I actually laughed at my own absurdity as I mustered all of the sanity within me to add, “Because my characters won’t shut up until I tell their story. It doesn’t matter if anyone else ever reads these things that I have spent years of my life developing, molding, twisting; the stories simply must exist or my characters will drive me to lunacy.”
Only after I said that did it, ironically, fortify my own understanding of myself. I know the odds of being a successful author are stacked against me. Would the money be nice? Fuck yes, but I don’t realistically anticipate living like Stephen King anytime soon, if ever. Would I like to get published? Of course. That’s the secondary reason I write. I don’t care about the money so much as I do about telling a good story. I want to be able to have my novels plucked off of a Half Price Books store bookshelf by someone, the same way I do now, to take home and curl up next to by the window with a rum and coke on a stormy evening, or prop open on the porch to enjoy with a tall glass of lemonade on a summer day. I want my stories to be companions that won’t judge you, but will draw the audience in, make them forget what time it is and say “Sit a while and listen to my story.”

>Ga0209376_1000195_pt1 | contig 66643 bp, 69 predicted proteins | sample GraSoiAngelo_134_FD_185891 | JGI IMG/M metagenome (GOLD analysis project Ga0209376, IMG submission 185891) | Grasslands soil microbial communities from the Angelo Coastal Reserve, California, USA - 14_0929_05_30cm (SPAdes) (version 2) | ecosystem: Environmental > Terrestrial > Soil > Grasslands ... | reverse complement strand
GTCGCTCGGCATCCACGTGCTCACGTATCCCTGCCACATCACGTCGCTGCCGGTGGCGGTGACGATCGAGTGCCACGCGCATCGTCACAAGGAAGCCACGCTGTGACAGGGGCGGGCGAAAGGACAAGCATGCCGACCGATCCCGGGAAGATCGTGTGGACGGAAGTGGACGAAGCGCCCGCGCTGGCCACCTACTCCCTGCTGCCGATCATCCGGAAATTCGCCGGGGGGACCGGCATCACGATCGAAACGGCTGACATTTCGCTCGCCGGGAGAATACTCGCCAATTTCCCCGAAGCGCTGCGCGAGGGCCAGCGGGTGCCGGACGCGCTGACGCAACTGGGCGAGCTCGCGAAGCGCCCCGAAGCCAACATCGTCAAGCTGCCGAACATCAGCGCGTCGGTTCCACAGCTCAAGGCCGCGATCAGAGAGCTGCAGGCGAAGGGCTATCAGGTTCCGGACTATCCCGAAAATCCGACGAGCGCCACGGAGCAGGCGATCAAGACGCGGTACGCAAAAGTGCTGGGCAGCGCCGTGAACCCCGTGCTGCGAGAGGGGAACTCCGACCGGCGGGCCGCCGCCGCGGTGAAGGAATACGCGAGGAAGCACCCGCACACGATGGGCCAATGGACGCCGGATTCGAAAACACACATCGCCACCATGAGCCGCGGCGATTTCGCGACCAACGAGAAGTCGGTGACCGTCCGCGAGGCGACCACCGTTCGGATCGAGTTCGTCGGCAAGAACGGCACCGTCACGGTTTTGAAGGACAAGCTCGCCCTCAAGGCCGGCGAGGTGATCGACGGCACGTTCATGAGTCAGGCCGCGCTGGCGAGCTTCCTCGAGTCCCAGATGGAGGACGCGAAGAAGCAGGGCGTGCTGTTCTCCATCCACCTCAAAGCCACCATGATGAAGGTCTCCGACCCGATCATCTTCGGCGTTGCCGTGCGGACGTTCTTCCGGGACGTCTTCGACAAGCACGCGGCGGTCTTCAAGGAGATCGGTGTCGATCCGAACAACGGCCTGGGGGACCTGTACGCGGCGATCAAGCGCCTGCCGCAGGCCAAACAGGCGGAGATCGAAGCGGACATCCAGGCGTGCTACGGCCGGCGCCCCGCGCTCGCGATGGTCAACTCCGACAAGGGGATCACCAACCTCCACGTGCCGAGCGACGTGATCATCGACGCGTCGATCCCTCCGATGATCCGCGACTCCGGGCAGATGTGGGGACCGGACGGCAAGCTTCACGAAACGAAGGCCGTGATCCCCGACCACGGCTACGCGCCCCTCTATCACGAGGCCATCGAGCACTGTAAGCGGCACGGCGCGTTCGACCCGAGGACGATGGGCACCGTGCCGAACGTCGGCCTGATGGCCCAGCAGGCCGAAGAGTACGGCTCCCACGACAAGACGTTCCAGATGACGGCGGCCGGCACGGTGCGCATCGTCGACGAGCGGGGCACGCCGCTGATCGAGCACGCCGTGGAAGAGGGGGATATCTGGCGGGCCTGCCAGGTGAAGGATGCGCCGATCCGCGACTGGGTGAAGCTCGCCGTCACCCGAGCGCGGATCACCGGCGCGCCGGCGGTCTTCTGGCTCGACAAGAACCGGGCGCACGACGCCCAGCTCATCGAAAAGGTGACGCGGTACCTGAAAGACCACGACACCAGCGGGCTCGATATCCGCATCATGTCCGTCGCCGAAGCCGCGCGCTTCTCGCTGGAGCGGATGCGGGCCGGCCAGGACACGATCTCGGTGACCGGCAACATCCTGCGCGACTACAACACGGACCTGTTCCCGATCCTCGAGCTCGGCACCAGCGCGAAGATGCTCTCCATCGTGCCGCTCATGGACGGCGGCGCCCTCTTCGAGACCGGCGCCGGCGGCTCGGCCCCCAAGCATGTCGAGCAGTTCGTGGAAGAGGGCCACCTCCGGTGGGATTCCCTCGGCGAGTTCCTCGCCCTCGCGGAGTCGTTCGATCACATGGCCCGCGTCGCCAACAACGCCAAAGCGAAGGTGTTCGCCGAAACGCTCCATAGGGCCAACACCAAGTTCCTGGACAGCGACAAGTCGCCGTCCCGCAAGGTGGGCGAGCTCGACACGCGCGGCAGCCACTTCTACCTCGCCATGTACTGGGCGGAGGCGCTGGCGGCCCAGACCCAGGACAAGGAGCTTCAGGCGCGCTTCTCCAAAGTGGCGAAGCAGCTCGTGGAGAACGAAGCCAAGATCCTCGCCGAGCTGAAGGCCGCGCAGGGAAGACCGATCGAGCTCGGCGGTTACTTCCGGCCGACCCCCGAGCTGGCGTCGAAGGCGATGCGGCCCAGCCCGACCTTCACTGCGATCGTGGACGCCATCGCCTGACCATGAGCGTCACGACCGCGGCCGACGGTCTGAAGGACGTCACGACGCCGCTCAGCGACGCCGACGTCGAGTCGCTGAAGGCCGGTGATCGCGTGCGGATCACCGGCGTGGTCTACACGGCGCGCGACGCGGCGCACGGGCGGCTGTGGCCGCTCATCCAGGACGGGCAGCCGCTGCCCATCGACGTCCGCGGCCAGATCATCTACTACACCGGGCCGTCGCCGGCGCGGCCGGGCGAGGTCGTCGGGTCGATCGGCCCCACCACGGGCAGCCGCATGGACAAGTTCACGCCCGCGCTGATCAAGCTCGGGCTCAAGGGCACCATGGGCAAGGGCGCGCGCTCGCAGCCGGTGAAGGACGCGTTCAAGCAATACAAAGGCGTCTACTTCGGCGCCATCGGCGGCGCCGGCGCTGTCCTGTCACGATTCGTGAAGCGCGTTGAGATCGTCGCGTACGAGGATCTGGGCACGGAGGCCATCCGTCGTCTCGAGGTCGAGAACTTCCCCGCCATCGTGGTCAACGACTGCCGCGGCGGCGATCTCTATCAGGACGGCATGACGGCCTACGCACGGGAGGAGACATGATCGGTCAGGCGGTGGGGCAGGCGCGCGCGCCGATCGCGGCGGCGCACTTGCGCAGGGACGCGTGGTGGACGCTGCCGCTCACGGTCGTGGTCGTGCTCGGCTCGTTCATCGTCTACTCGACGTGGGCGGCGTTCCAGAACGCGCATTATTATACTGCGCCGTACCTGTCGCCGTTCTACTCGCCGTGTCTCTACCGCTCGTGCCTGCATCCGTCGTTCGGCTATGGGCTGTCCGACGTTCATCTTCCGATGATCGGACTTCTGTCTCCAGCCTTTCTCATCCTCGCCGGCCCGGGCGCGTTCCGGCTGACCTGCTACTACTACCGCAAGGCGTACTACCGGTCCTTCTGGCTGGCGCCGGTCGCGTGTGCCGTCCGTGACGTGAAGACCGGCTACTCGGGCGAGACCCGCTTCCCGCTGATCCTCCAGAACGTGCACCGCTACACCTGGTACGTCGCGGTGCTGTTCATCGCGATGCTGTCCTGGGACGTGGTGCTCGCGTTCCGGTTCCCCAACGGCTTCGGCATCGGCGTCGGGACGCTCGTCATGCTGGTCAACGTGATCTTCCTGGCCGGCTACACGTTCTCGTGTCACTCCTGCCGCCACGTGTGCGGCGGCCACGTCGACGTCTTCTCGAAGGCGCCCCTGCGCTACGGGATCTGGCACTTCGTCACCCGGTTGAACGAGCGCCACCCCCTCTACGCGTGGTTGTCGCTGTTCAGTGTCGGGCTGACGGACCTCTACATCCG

Maybe, if I’m lucky, that one action will pull someone through a dark spot in their life. Maybe, if I’m really lucky, that person will see a piece of themselves in my characters and recommend the book to their best friend.
My stories are not laced with layers upon layers of meaning and secret codes and commentary on the world around us. I’m not looking to change the world with my stories. I know I won’t bring about revolution. I know I won’t stem the tide between good and evil. I’m not so naive to think that I single-handedly have that influence. But perhaps, if the powers-that-be decree it, I can make a modest living off of my passion while simultaneously allowing you to forget about real life. Of lost jobs, road rage, strained relationships and broken hearts for a little while by diving into another world.
Top Ten Things An Unpublished Writer Can’t Afford NOT To Do:
1. The Organizations
The list of writer’s organizations is long and varied. Start here. Sisters in Crime (SinC), Mystery Writers of America (MWA) and Romance Writers of America (RWA) take unpublished members. Yes, it costs money to join. (SinC $40, MWA $95, RWA $95). Just do it. Scrounge for pennies in the couch, give up the lattes. It must be done.